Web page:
When friends suggested we go to Obergurgl in the Austrian Alps, we thought they were having a laugh, says Lesley Grant in the Daily Express. "That was until we discovered it is considered a paradise for skiers." Discerning skiers would have known that all along. After all, it's not for nothing it's known as the "Diamond of the Alps" "it is stylish, has queue-free lifts, top-quality hotels... and an absolute snow guarantee' on 70 miles of immaculate slopes". Hiring ski gear is a breeze and if you jump on the cable car to Hochgurgl, you will find long, wide runs and the best of the sunshine.
Aside from the skiing, there are eight miles of cleared winter hiking trails, and many excellent restaurants for when the going gets tough, without the need to queue up. Hotel Madeleine, a family run hotel and spa, is just 200 yards from the lifts, and "oozes charm and friendliness".
Compared with the Alps, the Pyrenees have always seemed a bit of a provincial mountain range for skiers, says Stephen Wood in The Sunday Telegraph. That's not for a lack of slopes there are more than 40 on the French side alone. Rather, it's the relative lack of glamour the rich and famous tend to gather in Courchevel and Val d'Isre in the Alps. No oligarchs own over-the-top chalets in the Pyrenees and more fool them. Cauterets, on the French side of the peaks, is less a ski resort than "a centuries-old spa town of considerable beauty".
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The old wooden railway station, which wouldn't look out of place in a spaghetti western, is best viewed from the gondola on the way up to the Cirque du Lys, with its 20 pistes on undulating terrain that mostly suits skiers of intermediate ability. For beginners, there's a learning complex with three different zones and a covered "magic carpet" travelator to get them back up the hill. Stay at the family run Le Lion d'Or hotel, "a place of nooks and crannies and home-made baked goods". "For the indolent or unskilled, Cauterets would be an ideal destination for a short break."
You can forget the vin chaud, tartiflette, and that quintessentially Alpine herbal liqueur, gnpi. Aprs-ski in Kyrgyzstan consists of kymyz a bitter, alcoholic concoction made of horse's milk and besbarmaq horse sausage served with noodles, says Tristan Kennedy in The Guardian. "But if the restaurants around the Suusamyr Freeride Lodge (email: firstname.lastname@example.org, +996 550 198 899) lack the sophistication of those in Alpe d'Huez, the area makes up for it with the quality of the skiing." Here the snow is always light and fluffy, thanks to the extreme Central Asian climate. It is perfect for "powder-loving, backcountry skiers and snowboarders".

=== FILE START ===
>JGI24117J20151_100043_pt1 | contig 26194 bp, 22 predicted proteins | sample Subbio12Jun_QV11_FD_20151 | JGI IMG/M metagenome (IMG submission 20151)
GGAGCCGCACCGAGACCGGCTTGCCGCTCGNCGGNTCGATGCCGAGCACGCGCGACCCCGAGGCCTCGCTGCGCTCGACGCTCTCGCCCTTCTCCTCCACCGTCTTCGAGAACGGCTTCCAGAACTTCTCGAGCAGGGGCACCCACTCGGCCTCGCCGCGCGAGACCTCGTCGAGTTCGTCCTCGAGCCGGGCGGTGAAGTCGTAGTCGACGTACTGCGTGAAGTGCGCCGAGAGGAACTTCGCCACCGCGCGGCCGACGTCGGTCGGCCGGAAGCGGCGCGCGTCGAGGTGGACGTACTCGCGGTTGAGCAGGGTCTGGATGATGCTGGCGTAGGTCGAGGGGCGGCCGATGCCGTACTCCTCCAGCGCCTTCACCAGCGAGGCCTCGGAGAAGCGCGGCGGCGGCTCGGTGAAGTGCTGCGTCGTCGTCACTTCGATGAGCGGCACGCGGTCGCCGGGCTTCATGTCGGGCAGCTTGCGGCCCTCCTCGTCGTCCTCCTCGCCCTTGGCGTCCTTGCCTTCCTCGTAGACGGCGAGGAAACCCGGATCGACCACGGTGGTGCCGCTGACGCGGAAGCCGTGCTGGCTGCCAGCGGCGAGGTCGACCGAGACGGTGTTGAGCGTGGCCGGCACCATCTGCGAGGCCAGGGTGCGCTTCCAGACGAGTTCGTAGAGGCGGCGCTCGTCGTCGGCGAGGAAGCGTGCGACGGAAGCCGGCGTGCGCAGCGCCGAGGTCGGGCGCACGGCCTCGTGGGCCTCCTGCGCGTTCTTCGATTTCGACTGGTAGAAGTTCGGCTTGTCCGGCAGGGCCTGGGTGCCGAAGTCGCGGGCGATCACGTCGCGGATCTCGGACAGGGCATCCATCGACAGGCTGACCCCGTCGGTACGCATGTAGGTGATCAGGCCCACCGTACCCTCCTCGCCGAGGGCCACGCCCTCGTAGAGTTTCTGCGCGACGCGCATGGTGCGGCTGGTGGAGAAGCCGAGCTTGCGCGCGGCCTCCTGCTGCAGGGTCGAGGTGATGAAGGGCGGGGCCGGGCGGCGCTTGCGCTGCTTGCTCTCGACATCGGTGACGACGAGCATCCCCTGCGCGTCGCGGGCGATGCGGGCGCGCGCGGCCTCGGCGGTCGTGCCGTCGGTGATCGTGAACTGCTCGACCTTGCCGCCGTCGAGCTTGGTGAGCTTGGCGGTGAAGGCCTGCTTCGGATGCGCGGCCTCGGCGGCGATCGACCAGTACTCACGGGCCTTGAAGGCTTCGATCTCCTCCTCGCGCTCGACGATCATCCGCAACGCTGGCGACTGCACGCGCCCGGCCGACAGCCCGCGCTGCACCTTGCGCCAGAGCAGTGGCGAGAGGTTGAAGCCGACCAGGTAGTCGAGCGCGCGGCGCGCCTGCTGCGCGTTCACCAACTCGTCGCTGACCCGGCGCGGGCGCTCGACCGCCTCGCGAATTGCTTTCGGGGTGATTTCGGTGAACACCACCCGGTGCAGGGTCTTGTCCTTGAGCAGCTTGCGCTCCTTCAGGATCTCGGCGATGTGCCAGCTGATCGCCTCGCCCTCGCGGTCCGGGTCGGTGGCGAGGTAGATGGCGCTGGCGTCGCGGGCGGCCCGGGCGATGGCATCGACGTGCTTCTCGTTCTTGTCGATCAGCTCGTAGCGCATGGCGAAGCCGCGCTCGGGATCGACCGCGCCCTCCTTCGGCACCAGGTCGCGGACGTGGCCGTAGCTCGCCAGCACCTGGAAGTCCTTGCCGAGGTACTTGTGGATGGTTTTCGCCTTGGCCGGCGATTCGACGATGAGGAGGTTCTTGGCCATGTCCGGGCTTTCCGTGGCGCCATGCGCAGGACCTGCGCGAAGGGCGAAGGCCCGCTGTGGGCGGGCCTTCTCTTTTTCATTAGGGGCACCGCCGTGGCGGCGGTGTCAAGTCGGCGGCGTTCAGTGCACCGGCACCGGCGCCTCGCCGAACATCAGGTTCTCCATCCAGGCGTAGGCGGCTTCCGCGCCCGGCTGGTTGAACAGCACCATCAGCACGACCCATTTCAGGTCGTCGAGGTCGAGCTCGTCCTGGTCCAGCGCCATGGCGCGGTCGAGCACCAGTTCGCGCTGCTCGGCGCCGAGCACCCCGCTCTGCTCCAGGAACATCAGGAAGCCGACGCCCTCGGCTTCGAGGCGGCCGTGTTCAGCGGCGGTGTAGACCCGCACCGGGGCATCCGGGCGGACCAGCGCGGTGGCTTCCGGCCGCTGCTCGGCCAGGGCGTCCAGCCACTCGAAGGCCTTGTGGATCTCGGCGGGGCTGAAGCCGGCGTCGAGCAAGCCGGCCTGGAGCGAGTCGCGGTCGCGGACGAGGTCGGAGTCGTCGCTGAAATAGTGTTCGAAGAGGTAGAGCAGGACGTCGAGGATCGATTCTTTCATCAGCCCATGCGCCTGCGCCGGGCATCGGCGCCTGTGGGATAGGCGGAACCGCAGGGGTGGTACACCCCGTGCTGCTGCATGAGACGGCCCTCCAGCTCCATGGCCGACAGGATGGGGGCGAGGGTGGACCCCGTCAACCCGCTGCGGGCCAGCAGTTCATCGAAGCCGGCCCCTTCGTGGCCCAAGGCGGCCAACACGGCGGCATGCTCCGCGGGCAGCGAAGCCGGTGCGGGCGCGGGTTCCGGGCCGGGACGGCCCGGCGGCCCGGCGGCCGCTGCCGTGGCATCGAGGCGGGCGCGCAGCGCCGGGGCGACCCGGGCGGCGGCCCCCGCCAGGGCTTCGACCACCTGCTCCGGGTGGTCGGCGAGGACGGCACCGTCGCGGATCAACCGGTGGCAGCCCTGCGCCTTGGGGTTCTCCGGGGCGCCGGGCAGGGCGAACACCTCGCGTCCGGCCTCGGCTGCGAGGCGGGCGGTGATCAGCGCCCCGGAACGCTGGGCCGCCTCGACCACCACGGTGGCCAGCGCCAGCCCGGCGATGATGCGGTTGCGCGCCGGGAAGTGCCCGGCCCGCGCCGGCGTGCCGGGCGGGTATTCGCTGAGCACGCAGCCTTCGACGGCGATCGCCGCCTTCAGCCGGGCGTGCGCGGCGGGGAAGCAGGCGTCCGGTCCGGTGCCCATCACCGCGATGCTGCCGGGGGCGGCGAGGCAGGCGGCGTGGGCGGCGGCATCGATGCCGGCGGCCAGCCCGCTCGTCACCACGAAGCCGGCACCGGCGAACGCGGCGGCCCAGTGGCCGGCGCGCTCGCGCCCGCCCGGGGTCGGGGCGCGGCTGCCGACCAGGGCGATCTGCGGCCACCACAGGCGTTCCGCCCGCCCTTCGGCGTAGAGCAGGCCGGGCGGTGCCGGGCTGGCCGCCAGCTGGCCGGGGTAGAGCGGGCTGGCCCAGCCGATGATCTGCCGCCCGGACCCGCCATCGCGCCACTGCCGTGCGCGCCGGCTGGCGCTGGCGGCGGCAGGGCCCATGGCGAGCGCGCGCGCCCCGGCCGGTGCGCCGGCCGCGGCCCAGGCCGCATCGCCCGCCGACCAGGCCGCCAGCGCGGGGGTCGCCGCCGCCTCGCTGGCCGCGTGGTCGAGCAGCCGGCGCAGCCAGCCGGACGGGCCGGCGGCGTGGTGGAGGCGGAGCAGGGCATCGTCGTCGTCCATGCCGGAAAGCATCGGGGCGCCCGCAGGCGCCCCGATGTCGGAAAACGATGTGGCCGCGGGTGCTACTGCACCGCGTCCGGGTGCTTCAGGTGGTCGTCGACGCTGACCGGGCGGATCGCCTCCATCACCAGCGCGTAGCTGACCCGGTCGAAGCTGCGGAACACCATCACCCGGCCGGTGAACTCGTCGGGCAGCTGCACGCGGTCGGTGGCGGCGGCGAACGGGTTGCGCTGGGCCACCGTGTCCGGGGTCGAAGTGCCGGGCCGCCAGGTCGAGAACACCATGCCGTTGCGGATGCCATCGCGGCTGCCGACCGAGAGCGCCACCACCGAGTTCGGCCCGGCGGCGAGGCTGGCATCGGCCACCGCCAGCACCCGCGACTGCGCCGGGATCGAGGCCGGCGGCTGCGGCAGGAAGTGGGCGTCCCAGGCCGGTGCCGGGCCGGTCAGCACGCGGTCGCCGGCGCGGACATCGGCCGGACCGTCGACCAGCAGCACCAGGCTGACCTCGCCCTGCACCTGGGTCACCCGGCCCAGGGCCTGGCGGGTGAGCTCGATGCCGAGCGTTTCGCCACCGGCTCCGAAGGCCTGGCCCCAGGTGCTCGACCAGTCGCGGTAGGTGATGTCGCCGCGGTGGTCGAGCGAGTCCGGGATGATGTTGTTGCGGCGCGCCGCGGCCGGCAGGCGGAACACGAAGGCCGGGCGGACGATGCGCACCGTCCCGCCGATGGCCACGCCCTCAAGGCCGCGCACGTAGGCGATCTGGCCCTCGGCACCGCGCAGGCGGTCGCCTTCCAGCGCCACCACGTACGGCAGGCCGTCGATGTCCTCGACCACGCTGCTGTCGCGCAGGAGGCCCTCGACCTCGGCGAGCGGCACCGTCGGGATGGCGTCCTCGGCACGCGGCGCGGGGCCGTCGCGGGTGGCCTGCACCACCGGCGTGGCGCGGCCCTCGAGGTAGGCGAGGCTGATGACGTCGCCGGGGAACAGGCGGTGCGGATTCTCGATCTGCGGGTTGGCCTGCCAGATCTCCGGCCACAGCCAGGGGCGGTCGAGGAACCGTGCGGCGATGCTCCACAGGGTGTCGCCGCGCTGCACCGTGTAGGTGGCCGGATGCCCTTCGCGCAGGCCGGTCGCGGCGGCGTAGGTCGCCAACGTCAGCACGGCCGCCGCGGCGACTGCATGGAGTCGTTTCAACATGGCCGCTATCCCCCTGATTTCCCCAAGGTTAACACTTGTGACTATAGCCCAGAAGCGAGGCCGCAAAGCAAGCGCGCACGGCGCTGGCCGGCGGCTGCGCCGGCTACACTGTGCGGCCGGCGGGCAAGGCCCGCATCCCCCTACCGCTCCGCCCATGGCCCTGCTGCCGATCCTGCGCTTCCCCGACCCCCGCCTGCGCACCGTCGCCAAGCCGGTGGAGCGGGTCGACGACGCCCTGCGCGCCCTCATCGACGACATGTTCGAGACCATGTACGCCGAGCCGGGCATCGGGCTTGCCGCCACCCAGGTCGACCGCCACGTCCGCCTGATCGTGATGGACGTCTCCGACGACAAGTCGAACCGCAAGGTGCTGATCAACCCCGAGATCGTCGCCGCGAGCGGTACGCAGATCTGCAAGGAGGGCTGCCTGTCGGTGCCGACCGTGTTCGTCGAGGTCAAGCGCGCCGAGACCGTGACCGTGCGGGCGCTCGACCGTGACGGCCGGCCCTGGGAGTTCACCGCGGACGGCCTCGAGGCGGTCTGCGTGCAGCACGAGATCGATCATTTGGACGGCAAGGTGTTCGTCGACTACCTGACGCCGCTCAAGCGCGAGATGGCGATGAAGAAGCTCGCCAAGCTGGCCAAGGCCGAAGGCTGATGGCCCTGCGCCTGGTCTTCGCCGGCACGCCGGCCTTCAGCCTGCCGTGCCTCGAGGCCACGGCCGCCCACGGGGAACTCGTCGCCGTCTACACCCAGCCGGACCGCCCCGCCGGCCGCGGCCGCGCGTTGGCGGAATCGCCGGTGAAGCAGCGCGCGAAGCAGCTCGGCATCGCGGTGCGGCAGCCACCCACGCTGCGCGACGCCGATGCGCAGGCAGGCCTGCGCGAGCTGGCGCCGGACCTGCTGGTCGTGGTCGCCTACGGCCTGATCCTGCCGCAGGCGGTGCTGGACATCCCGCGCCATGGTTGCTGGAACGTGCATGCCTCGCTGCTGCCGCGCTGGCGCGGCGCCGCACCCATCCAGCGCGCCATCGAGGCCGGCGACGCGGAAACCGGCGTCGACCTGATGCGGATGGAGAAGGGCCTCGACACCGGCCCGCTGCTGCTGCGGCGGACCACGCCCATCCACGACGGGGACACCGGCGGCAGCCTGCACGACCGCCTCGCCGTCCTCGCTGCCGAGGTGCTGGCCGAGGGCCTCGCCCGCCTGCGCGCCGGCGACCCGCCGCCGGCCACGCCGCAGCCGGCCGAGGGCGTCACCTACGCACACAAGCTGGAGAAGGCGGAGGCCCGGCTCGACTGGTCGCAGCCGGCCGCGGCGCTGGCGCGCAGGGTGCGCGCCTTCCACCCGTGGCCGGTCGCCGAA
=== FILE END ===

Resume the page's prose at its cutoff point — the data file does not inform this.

If you think the food sounds bad, the resort infrastructure is even worse. The few, scattered lifts are little more than relics from the Soviet era. But, ever innovative, Suusamyr Lodge uses modified piste-bashers to ferry skiers up the slope a system dubbed "the poor man's heli-skiing", but it works. As long as you're careful, "the snow in Suusamyr is simply too good not to enjoy".
Skiing with the legends
"This, I think, is the best ski trip ever," says Chlo Hamilton in The Independent.Legend Holidays & Events is a company founded by retired rugbystars Austin Healey and Will Greenwood, and which gets sports professionals tohost luxurious trips, sharing their pearls of wisdom with guests along the way.Hamilton followed in the tracks of British Olympic downhill skier Chemmy Alcott.
As well as choice skiing advice, you get all the trimmings: there's the obligatoryraclette and wine, dinner at La Folie Douce in the nearby resort of Val d'Isre inFrance, and a heli-ski escapade on the final day. But the real focus of the holiday is onthe pros, says Hamilton. Chemmy's passion for powder is infectious and "learning atthe skis of legends is, well, legendary".
Chris Carter spent three glorious years reading English literature on the beautiful Welsh coast at Aberystwyth University. Graduating in 2005, he left for the University of York to specialise in Renaissance literature for his MA, before returning to his native Twickenham, in southwest London. He joined a Richmond-based recruitment company, where he worked with several clients, including the Queen’s bank, Coutts, as well as the super luxury, Dorchester-owned Coworth Park country house hotel, near Ascot in Berkshire.
Then, in 2011, Chris joined MoneyWeek. Initially working as part of the website production team, Chris soon rose to the lofty heights of wealth editor, overseeing MoneyWeek’s Spending It lifestyle section. Chris travels the globe in pursuit of his work, soaking up the local culture and sampling the very finest in cuisine, hotels and resorts for the magazine’s discerning readership. He also enjoys writing his fortnightly page on collectables, delving into the fascinating world of auctions and art, classic cars, coins, watches, wine and whisky investing.
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